We are also posting our apology on Instagram and would like to reassure everyone who has trusted Knitter’s Pride that here is a family owned company that has always stood up to what’s right and one senseless action should not undo all the hard and sincere work that we have done over the past 30 years in our own small way in a really disadvantaged part of the world. 


Shirish Jain Knitters Pride

And now here is my response:

Hi Shirish,

I am glad that we are able to communicate directly, and I thank you for reaching out. I think that there are a lot of things happening in the craft community right now, and everyone is trying to figure out what is the next step.

As I said, I love the Cubics Platina! I actually just got a pair (ordered from Amazon, but they were bent so I have to return them!) since I’ve been slowly acquiring a pair or two at a time since November or December. I like how they feel when I knit, and it really helps me to relax when I knit.

I posted my comment, not in a malicious way, but out of frustration at the sentiment among the community at large that this might be a short moment of growth with no lasting effect. It was not meant to target Knitter’s Pride as a singular source of dismissiveness, but it was frustrating to have a comment deleted and then to be blocked. I can understand if the decision was made out of panic, but I don’t think I posted anything to fear specifically. I hope that it was an action done out of panic and not out of dismissiveness and ignorance. Whatever the basis for it, I appreciate you reaching out and your response to speak (or type!).

I will definitely contribute to the discussion further. I will also remind myself, and others, that it is just that, a discussion. I apologize for reacting and commenting about second-guessing my purchases. I did not wait for a response from you, and it probably encouraged others to feel that they were being supportive if they chose to not support Knitter’s Pride, without them seeking out the company’s mission themselves. Boycotting a company that does honest work to improve an entire community of people who might be overlooked and marginalized is now what I want, and I would not encourage people to do so, either.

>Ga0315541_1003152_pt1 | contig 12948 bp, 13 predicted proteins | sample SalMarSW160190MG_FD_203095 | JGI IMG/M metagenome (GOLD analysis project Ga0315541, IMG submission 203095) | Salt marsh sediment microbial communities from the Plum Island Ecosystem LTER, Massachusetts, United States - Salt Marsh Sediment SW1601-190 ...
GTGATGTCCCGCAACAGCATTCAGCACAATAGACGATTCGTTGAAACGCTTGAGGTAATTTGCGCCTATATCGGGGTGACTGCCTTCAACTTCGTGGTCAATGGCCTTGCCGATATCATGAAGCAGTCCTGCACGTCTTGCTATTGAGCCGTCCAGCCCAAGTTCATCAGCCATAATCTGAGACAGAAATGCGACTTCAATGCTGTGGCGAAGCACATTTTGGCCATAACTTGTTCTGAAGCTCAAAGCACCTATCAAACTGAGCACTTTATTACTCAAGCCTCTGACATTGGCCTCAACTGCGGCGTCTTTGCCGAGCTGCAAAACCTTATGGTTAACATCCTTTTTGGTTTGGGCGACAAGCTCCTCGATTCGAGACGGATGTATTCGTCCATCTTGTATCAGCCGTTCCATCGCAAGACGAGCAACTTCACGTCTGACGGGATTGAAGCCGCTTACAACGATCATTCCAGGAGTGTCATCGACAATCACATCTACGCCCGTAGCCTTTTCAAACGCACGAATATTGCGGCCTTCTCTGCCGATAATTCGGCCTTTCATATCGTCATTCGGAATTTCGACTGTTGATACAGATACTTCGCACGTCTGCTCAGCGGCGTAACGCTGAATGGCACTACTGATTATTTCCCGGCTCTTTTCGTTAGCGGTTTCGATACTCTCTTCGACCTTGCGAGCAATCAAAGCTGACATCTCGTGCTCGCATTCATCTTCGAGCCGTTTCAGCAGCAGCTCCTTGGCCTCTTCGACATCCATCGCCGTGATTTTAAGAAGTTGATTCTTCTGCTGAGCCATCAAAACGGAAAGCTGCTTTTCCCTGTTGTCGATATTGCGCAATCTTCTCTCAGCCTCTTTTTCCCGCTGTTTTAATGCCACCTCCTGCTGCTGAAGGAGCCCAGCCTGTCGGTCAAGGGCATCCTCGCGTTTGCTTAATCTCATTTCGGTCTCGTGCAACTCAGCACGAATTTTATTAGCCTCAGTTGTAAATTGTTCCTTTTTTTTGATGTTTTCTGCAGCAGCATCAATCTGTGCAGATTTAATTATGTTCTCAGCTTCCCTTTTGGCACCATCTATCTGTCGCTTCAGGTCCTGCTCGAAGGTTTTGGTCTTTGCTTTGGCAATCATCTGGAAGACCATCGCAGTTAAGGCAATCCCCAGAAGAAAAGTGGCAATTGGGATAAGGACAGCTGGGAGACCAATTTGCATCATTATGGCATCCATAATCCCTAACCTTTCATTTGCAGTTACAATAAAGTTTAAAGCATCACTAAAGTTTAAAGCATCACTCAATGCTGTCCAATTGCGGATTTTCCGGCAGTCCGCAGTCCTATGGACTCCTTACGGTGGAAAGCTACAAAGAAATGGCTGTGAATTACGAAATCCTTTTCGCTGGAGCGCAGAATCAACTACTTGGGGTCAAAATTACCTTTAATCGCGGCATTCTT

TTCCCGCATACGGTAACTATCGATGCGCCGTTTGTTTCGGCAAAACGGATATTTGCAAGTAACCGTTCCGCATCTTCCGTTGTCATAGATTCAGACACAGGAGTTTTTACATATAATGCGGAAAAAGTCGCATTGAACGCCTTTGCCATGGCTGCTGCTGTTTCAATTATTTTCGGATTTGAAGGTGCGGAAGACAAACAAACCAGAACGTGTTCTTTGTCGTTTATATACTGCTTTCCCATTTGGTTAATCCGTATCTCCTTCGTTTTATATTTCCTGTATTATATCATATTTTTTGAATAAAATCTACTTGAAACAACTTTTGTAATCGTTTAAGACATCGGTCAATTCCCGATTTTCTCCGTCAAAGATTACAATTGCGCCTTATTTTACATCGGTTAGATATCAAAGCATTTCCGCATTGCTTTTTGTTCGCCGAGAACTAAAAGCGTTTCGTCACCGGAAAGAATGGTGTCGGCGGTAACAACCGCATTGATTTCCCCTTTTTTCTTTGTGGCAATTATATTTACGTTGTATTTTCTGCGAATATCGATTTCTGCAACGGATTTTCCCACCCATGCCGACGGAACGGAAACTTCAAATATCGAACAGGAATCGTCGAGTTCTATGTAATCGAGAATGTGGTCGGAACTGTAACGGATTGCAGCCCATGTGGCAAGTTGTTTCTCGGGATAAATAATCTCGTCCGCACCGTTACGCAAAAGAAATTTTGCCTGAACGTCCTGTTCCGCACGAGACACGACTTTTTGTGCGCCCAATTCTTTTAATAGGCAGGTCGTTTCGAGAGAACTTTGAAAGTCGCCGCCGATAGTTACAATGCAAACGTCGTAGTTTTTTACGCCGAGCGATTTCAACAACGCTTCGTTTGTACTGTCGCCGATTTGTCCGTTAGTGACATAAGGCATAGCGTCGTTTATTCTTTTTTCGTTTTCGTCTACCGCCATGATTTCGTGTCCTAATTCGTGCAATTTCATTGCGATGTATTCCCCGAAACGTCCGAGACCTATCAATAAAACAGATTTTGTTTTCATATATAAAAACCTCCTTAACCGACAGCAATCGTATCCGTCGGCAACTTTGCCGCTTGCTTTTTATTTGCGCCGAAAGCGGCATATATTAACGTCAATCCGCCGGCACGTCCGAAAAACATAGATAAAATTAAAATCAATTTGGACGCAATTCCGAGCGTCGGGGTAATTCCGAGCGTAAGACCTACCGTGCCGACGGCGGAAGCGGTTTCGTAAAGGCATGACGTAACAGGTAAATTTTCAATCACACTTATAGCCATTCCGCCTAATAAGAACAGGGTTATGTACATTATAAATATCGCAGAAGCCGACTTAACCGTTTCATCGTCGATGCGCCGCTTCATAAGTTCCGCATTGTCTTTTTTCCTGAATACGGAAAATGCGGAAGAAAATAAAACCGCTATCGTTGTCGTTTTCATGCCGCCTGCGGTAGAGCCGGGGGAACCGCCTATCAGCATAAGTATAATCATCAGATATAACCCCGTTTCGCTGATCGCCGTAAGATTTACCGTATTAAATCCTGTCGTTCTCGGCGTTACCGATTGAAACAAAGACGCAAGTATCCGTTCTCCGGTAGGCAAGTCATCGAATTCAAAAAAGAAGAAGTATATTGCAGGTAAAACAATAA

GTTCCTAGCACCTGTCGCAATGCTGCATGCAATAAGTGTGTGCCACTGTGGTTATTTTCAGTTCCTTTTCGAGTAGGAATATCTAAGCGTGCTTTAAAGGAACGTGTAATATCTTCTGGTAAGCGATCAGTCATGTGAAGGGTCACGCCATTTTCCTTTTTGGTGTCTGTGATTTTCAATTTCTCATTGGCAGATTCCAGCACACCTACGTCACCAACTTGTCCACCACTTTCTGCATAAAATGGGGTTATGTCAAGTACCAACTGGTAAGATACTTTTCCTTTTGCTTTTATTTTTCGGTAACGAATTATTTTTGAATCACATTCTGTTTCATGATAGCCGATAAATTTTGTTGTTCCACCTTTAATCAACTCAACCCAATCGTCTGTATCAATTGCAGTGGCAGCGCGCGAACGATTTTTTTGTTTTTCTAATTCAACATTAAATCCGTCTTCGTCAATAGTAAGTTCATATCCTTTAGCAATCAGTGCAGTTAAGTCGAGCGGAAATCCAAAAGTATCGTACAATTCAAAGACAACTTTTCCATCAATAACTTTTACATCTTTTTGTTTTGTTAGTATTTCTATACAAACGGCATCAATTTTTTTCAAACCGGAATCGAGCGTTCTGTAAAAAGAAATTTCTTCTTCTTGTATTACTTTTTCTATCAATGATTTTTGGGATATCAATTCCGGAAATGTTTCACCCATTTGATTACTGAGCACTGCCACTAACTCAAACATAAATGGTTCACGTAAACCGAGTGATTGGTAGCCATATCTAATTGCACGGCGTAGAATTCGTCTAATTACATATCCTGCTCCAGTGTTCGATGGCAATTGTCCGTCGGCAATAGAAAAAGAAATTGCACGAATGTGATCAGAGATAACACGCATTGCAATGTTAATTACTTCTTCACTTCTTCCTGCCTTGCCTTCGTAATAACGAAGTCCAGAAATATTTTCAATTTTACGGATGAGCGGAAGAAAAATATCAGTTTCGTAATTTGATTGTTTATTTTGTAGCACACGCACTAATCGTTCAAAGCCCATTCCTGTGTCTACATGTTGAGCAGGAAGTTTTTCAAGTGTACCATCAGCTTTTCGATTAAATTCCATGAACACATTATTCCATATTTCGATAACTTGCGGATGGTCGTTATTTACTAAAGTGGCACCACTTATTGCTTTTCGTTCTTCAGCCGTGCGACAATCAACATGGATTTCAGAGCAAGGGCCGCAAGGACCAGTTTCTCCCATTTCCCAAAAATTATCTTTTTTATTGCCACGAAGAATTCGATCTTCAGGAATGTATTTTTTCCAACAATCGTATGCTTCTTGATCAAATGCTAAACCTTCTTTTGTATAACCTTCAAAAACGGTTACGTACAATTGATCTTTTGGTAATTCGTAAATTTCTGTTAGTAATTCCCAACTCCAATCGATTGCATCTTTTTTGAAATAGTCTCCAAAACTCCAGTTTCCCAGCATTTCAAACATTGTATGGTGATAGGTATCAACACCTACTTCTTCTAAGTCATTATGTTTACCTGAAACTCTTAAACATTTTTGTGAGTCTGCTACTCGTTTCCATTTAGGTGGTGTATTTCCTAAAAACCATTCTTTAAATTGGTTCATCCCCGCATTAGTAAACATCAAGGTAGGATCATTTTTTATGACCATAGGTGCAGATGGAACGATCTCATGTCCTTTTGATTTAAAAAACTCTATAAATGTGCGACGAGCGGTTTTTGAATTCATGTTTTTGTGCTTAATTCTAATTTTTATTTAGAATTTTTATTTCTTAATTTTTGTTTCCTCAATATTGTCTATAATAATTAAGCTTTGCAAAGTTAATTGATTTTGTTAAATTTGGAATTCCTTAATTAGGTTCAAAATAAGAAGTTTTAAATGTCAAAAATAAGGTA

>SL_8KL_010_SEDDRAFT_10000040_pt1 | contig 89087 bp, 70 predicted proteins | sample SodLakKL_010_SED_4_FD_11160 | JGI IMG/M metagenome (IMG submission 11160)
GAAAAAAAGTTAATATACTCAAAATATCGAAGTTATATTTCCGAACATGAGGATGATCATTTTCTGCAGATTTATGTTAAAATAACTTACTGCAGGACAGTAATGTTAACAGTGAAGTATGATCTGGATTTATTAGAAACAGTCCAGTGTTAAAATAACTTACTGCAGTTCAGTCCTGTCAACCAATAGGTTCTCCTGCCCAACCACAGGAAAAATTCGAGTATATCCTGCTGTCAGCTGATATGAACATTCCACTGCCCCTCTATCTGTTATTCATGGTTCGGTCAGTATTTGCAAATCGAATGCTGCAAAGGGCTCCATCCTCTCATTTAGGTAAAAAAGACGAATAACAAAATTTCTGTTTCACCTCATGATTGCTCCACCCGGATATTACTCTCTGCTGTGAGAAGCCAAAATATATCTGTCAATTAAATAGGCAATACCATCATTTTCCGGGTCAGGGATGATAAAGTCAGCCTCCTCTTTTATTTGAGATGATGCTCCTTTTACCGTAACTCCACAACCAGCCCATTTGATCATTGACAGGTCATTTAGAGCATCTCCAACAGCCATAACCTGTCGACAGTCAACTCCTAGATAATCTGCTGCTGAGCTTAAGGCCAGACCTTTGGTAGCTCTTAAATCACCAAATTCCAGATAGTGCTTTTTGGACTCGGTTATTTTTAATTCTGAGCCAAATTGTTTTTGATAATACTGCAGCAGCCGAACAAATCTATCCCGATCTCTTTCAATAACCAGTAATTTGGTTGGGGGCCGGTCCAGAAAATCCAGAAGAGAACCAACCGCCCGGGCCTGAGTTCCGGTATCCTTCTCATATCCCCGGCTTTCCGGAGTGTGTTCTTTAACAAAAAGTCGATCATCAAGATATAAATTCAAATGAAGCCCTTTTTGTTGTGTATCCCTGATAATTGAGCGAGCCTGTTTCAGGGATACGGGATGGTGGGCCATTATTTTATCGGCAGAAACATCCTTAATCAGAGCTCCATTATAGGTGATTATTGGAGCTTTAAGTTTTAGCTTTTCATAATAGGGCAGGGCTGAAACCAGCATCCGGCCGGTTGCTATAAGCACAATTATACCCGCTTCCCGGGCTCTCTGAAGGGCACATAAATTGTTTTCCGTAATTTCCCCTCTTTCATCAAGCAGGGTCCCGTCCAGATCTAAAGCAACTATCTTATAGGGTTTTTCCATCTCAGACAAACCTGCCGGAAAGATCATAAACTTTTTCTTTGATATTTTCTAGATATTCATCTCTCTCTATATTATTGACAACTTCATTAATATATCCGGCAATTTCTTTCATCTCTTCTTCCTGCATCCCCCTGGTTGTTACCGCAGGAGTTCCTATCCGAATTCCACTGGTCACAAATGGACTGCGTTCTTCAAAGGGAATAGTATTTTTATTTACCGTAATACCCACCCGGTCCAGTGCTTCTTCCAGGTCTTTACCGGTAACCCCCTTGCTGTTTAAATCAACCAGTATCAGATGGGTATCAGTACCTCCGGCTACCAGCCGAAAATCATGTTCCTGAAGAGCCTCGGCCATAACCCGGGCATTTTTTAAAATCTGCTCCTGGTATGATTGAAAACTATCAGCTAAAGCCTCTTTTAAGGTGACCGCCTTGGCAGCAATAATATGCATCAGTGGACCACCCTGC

I also think that there is a disconnect from US knitters and our understanding of a global community. While the US certainly has a history with racial conflict and white supremacy, it is important that we remember that we are not at all alone in this experience & influence.

I plan on making a blog post in which I share the outcome of all of this ( and will continue to enjoy your products. If nothing else, this is a great example of what happens when a mistake is made, and people communicate effectively to fix it and improve a situation.

Thank you so much again,



  1. All of this. Every word.

    All of us, myself included, need to recognize when to slow our roll. And to recognize that the discussion about racism is not over, nor is the necessity of being and doing better.

    Thank you for this.

    Liked by 2 people

    • We’re all learning, and that’s why I wanted to share what happened. I had to check myself, so it’s on all of to remember what’s really going on.

      Liked by 1 person

  2. Thank you for shedding light on how mistakes can be made on both sides, and how we CAN grow and move forward through discussion and education.

    I appreciate your emphasis on discussion. For the last month, I’ve been feeling like Instagram’s conversation has morphed into more of a show of sorts, and it has caused me to retreat a bit.

    In exposing your own imperfections and showing us how you can gracefully correct a misstep, you’re making it less scary for the rest of us to [thoughtfully] speak out.

    Thank you again for your words, vulnerability, and work.

    Liked by 2 people

    • That’s what I wanted to show. That it’s alright to mess up. With something so important, it’s going to happen, but it’s how you communicate and move forward. You don’t forget or ignore what happened, but you can’t ask people do do/be better if you don’t give them room to do so (including yourself).


  3. Don’t be loud AND wrong… this should be tattooed on my body where I can see it daily.

    This is what active listening and learning looks like! So.much.awesome!